Kingston Chronicle (Kingston, ON), June 16, 1826
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p.2 The Wellington, a Durham Boat, was wrecked in the La Chine rapids, last week; and that part of her cargo, which consisted of Ashes, was lost. The remainder, consisting of Flour, was, we understand, saved. - This accident may serve as an example of the imprudence of running such risk, when it can be avoided by the payment of a moderate toll at the Canal. [Montreal Herald]
Lower Canada Canals.
We have this week noticed the loss of a Durham boat in the Lachine rapids, belonging to a respectable forwarding company at Prescott - and in doing so, we cannot but think that the loss of property in those rapids is to be attributed solely to the very extravagant tolls demanded on boats passing through the Lachine Canal. The demand is so extremely high as almost to amount to a prohibition - and consequently forwarders are induced to risk those dangers to which they have heretofore been subject. The toll paid by a boat carrying four hundred and five barrels of flour, amounts to Four Pounds - and this for passing through a Canal nine miles in length! What will our neighbours say to this? But not content with this most extravagant demand, the Collector at Lachine (who is instructed by the managers) compels all boats descending, to pay the toll for returning, although they may with a favourable wind sail up the rapids, and thereby avoid the Canal. It is indeed a matter of regret that the transportation of produce from Upper Canada should be subject to such enormous charges - and more particularly when the prices of produce are so very low as they are at present - the prices quoted in the last Montreal Herald "to the contrary notwithstanding." We therefore hope that our Legislature will at their ensuing session, make such a representation as to cause a suitable reduction of those charges which are at present such a clog upon the agricultural interests of Upper Canada. The locks at the Cascades are another source of oppression. Ten dollars are demanded at Lachine for the passage through these locks - whether you use them or not - and we know that owners of produce would save a large sum of money if they were only to pay for the actual use of these locks - and moderate men think the charge double what it ought to be. We have always understood that Canals are intended to be a great public benefit - but the object is certainly defeated by the imposition of extravagant charges.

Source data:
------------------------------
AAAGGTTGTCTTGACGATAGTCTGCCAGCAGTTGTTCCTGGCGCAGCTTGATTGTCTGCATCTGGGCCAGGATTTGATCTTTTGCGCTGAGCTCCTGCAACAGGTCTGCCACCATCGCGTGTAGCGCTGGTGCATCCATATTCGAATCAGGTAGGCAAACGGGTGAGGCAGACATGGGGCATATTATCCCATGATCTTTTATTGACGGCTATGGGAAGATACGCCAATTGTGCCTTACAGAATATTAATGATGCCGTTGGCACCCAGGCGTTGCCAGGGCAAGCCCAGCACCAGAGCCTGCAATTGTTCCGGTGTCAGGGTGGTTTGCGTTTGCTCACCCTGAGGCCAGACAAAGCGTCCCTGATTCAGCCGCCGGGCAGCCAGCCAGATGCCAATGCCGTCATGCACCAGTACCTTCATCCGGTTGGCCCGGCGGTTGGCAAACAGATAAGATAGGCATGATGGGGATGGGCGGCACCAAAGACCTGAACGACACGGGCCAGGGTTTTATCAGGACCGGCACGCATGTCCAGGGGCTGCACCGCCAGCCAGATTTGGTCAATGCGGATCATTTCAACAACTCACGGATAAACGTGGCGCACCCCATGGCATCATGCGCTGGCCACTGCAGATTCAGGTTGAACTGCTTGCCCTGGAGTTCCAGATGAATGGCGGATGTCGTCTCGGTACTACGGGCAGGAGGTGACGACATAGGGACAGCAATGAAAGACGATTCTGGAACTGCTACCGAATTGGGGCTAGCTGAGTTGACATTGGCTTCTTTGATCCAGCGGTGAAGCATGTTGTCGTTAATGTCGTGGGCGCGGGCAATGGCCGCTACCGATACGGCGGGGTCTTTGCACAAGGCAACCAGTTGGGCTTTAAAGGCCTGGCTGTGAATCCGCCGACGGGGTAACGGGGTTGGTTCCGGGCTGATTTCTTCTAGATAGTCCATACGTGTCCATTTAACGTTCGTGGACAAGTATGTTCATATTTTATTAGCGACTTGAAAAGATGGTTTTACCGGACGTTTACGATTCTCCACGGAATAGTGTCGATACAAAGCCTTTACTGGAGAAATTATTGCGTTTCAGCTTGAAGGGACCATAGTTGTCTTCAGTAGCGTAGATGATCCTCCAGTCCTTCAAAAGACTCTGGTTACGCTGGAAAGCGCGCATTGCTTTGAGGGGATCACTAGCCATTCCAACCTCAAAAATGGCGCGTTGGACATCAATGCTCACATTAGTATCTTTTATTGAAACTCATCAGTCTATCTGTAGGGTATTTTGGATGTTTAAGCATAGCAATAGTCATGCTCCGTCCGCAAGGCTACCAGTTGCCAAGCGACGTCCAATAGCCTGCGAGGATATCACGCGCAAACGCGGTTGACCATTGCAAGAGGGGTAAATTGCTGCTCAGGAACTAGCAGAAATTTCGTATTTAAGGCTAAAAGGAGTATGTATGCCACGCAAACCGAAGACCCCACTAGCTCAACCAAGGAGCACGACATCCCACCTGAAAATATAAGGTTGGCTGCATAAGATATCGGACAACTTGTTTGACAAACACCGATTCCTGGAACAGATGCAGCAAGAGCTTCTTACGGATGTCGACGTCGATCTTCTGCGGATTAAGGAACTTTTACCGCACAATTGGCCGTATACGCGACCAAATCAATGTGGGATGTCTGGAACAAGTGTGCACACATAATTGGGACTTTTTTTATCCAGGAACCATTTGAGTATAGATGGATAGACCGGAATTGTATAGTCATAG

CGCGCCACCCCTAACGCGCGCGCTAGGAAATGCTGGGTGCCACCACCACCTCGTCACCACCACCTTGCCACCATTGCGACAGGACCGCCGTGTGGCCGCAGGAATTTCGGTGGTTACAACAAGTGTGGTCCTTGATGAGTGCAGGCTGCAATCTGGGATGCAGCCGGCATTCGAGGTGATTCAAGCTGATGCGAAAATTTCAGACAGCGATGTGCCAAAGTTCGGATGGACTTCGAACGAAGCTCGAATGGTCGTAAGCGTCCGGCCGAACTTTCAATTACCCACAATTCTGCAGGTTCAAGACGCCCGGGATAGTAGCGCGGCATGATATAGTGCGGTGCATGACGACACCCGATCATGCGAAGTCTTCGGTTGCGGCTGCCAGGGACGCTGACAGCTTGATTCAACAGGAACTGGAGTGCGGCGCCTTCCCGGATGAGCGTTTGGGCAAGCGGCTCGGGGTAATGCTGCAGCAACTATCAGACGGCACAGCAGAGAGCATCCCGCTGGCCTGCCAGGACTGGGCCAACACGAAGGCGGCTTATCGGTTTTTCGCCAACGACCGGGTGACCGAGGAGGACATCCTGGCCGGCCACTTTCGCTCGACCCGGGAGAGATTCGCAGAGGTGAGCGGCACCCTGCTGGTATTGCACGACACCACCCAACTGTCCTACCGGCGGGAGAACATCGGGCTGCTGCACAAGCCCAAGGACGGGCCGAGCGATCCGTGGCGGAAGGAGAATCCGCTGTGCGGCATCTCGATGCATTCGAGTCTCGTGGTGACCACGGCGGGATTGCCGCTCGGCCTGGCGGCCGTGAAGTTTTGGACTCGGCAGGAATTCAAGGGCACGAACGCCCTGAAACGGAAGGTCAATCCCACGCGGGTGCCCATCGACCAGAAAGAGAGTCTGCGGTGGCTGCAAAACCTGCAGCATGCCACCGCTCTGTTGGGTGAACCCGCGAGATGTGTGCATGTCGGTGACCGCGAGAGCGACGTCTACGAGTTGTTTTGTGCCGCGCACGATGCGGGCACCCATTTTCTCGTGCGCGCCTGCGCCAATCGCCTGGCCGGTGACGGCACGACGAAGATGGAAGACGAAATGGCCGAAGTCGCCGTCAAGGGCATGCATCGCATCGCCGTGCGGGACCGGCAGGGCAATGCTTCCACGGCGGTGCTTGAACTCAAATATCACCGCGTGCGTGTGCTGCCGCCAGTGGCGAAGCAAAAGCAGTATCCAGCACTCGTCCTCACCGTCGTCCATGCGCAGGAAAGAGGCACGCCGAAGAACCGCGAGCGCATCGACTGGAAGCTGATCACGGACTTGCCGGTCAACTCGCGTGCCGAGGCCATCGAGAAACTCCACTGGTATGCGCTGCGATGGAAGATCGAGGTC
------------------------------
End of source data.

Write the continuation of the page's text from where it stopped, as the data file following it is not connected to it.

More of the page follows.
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- June 16, 1826
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- Rick Neilson
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- Public domain: Copyright has expired according to the applicable Canadian or American laws. No restrictions on use.
Maritime History of the Great Lakes